The benefits of being a PRIDE Club advisor

By Amy Reddinger

In 2007, when I was considering an offer for a faculty position after grad school, I checked the college’s website to be sure that they had an LGBTQ+ student organization. As a queer-identified educator, I wanted to know that the campus I was committing to had done some of the preliminary work of welcoming LGBTQ+ students.

The existence of a student club signaled that there was some level of support and understanding that would help me find belonging in my workplace and that would allow me to further those inclusive efforts. I accepted the position and advised the club for 10 years.

When I left that college to become a dean at Bay de Noc Community College, I became the advisor of that campus’s PRIDE Club as well. I have continued as the club co-advisor in the role of academic vice president. While advising a student club isn’t unusual for faculty, it is less common for administrators. I am often met with surprise when I share with peers at other institutions I advise a student club.

However, the overall impact of having a senior administrator serving as the advisor of the PRIDE club is manifold. This work has kept me connected to students now that I am not in the classroom; the students in the PRIDE Club have a relationship with an out LGBTQ+ college leader who takes the time for them weekly; and campus culture benefits from a leadership model that is inclusive, service-oriented and student-focused.

Why do it?

I advocate strongly for leaders to take a role in student life, if possible, as I believe that it can have these multi-layered benefits. At the same time, this work is always done by choice. We know there is often an additional burden of labor on BIPOC, LGBTQ+ and other minoritized populations who are asked to engage in identity-based work across college campuses. The work that I have done has always been a decision I have made because it has helped me to create my own sense of belonging around shared LGBTQ+ identity at my institution.

And I was fortunate enough to have institutional support that acknowledged this work as a meaningful part of my workload. Institutions create a model that encourages and supports a broad diversity of faculty and staff, including administration, to support co-curricular and extra-curricular activities on their campuses.

Supporting student clubs and orgs not only helps to support the student experience, but also enhances our jobs as leaders and innovators. The work of advising our PRIDE Club has made me a better administrator. In the last several years, I have worked directly with LGBTQ+ students on campus to create targeted policy and facilities improvements that are student-centered and inclusive of all student identities. Some of these projects include:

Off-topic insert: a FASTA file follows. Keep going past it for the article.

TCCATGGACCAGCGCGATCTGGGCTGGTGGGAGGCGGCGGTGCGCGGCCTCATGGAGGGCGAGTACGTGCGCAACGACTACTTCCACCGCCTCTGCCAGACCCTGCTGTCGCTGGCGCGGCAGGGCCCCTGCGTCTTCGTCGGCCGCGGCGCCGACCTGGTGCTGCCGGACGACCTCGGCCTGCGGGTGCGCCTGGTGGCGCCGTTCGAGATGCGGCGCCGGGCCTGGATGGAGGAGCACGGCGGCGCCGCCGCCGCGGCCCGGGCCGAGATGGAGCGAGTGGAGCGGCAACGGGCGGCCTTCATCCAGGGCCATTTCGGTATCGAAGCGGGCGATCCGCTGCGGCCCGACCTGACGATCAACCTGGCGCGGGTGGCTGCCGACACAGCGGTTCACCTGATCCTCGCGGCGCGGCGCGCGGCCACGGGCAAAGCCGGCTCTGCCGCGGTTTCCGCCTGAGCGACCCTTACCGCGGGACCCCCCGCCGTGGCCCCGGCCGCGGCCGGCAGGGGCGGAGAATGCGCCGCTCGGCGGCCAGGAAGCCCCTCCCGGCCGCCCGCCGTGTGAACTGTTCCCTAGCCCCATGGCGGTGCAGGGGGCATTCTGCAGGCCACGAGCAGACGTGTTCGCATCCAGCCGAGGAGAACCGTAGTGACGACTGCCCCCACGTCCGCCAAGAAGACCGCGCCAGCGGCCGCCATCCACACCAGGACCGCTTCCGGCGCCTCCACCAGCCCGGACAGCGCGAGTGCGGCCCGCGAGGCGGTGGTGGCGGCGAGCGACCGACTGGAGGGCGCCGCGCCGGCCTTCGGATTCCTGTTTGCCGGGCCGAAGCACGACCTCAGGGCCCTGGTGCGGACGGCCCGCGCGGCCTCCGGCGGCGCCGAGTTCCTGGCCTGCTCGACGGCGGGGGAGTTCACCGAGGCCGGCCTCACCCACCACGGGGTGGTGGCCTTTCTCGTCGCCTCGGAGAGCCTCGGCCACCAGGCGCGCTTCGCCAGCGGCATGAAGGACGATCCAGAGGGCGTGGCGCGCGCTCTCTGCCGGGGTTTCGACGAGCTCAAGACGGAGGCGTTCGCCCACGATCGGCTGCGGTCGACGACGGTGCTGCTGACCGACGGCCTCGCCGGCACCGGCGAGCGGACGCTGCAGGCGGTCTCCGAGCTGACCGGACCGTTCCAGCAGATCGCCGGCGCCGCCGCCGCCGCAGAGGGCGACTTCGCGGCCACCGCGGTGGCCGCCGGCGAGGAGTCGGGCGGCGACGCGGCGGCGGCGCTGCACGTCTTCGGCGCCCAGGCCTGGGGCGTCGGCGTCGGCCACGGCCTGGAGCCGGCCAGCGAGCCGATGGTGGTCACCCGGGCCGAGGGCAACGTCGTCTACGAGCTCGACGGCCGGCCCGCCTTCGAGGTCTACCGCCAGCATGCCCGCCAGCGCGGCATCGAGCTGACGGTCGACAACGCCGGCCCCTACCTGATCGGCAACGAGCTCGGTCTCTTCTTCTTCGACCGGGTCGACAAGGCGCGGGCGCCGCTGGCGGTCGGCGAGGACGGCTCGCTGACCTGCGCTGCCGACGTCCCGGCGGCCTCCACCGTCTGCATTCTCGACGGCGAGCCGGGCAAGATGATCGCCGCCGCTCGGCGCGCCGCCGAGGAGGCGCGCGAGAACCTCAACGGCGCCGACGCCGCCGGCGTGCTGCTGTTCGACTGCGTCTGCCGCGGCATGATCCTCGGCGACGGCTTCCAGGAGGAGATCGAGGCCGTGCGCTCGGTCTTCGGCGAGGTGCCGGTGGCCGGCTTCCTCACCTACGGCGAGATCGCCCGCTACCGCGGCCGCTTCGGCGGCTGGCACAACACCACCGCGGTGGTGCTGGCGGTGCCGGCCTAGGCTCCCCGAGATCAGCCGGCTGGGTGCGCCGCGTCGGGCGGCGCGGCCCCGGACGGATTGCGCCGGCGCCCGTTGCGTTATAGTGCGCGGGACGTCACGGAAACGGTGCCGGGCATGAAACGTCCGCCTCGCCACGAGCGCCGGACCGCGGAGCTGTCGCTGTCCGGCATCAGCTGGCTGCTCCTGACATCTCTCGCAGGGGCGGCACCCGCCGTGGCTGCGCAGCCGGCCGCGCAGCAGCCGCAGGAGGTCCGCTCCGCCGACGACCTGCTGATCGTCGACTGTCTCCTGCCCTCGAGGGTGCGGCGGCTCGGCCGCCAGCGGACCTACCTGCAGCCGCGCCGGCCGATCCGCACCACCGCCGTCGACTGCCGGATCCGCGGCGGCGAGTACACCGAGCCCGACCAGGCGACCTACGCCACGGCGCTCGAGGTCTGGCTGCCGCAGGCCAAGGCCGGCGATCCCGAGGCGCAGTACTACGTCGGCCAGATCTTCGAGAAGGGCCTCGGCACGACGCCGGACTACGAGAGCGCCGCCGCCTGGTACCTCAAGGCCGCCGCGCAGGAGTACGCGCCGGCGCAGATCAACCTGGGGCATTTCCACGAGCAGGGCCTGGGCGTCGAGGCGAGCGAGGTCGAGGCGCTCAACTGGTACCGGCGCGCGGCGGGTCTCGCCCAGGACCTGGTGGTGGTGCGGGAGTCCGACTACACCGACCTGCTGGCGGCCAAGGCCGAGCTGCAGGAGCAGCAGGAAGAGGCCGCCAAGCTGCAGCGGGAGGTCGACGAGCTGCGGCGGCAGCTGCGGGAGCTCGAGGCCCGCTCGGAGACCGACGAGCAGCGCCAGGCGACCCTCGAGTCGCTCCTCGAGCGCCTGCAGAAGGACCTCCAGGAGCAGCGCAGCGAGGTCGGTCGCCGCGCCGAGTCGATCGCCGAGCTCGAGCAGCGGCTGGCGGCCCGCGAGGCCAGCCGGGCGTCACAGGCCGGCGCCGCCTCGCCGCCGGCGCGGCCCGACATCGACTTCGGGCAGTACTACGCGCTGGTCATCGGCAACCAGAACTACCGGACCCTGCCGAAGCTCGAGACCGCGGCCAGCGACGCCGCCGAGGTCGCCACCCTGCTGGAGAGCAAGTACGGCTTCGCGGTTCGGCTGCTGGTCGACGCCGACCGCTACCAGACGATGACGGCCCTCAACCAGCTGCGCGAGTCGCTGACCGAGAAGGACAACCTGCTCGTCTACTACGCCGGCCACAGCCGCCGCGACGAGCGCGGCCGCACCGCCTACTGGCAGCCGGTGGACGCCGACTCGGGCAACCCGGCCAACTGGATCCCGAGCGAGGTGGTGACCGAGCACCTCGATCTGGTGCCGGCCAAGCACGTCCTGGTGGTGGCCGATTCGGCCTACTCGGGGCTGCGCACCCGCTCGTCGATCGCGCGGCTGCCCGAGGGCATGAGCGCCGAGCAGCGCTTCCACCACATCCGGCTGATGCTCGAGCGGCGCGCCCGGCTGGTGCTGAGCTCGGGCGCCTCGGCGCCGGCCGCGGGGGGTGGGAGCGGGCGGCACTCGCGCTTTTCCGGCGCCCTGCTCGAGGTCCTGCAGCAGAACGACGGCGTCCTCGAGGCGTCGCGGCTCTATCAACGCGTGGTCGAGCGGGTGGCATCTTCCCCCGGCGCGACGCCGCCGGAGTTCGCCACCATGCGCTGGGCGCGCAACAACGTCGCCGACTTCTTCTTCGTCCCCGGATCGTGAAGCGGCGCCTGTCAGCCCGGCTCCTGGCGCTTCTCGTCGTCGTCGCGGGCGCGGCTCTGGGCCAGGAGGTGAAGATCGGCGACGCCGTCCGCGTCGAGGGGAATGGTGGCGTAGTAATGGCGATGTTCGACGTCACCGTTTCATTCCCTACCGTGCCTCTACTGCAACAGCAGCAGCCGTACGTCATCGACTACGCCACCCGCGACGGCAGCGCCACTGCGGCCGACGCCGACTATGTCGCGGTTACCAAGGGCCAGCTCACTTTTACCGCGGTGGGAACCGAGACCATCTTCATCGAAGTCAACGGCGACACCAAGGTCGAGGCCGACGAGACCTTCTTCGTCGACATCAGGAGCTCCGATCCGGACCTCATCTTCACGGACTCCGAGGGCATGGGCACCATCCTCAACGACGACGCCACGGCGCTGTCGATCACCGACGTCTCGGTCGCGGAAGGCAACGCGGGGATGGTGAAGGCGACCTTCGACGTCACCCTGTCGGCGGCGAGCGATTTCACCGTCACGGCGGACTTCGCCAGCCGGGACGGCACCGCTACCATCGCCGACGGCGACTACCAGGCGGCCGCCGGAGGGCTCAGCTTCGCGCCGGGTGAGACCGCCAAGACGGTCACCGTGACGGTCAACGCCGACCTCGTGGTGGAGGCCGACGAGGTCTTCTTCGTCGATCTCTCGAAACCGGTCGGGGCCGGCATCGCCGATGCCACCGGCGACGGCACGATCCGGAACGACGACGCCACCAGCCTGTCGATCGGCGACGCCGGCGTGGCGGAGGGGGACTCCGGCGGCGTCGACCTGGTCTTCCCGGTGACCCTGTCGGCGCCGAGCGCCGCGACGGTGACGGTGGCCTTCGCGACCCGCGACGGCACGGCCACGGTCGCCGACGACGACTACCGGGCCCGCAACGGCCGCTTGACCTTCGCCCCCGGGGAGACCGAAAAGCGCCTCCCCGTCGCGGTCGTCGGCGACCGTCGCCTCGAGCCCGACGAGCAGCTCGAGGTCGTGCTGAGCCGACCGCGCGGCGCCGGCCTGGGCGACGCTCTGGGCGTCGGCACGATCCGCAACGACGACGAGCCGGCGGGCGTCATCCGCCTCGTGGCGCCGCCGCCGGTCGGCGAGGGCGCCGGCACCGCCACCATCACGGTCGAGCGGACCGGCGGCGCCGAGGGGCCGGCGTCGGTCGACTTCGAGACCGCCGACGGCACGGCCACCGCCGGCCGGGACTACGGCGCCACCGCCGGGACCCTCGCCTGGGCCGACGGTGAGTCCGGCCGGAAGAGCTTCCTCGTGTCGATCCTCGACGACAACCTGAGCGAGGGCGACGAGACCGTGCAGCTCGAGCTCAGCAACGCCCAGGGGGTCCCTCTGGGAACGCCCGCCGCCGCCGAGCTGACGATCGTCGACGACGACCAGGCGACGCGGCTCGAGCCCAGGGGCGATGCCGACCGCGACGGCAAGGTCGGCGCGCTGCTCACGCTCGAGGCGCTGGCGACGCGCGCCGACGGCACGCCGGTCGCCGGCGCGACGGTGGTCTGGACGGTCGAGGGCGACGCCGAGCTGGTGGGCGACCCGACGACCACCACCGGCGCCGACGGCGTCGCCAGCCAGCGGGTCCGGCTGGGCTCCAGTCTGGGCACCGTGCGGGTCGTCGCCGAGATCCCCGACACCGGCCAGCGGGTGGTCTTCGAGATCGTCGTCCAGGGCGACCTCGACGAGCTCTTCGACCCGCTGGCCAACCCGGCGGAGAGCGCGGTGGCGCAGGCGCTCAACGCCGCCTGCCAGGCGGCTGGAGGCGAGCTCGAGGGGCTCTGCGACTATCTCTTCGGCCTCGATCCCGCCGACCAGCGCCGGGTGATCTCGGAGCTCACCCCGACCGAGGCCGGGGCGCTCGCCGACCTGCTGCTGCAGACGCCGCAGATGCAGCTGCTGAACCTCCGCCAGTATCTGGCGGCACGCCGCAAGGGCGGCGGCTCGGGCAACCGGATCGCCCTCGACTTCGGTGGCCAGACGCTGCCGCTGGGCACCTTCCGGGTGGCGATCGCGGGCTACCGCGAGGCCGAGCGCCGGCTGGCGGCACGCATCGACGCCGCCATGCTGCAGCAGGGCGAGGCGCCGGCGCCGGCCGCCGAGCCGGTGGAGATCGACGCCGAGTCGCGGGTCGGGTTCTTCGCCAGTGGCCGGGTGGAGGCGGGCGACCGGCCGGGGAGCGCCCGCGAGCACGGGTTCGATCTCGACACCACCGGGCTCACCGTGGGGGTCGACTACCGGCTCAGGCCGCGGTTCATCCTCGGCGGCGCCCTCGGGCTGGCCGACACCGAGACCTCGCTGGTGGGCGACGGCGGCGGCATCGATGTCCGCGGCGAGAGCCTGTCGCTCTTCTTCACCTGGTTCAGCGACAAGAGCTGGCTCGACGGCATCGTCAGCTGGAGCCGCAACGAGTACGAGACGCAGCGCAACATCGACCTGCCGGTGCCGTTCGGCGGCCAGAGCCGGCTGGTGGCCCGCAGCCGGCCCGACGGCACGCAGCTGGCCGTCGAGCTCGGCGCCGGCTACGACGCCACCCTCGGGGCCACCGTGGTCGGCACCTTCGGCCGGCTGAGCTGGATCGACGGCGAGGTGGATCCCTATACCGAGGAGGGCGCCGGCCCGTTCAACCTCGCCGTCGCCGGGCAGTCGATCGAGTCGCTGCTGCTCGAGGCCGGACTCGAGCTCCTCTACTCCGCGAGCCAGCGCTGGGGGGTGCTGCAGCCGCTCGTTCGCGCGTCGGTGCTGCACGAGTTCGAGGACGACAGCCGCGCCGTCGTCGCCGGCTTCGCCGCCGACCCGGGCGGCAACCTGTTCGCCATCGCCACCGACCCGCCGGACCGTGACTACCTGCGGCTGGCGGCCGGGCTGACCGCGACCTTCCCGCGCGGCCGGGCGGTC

• Creating student-led trainings for faculty and staff on how to support LGBTQ+ students in the classroom and on campus
  • Implementing a campus name policy and integration to our ERP and LMS to allow students to be know by their preferred name on campus
  • Advocating for more all-gender single-use bathrooms on campus
  • Collaborating with our local public health department to create an LGBTQ+ inclusive health clinic on campus

A more supportive, welcoming campus

This collaborative work with PRIDE Club students has helped us to create a more supportive and welcoming campus environment for LGBTQ+ students on campus. We know from Terrel Strayhorn’s work on belonging that creating a sense of welcome and connection enhances student success in college. Peter Felten and Leo Lambert’s Relationship Rich Education builds on this research and emphasizes the role of the “relentless welcome” as a central piece to creating that sense of belonging on college campuses.

Student clubs have a particular role in creating welcome and belonging. At the same time, community colleges face the unique challenges of building student club leadership as two-year institutions serving a student population with complex and busy off-campus lives. If the institution doesn’t support investing in student student orgs, they will not thrive.

The next generation of leaders

After 17 years of advising LGBTQ+ student clubs, I am now in a bittersweet moment,  transitioning away from being the official club co-advisor. My role as vice president has shifted and changed and I have become busier than ever — in the past year, I missed too many meetings and was an absentee advisor.

But, fortunately, I have two amazing colleagues who are now going to be at the helm, leading the club with new energy and vision. One of those advisors is a former student, and the former PRIDE Club president, who now holds a bachelor’s degree and is an employee of the college. I have mentored this student over the last several years and it is truly an exciting moment to witness a new generation of LGBTQ+ leadership on our campus.

Nearly 20% of Generation Z members ages 19 to 26 identify as part of the LGBTQ+ community. Pride month is an opportunity for all of our campuses to think about how we celebrate and invest in our LGBTQ+ students. Providing them with strong and well-supported student networks is just one of many ways to enhance their sense of belonging and success.

This article originally appeared in CC Daily.

Amy Reddinger

Dr. Amy Reddinger is vice president of arts and sciences and diversity, equity and belonging at Bay de Noc Community College in Michigan.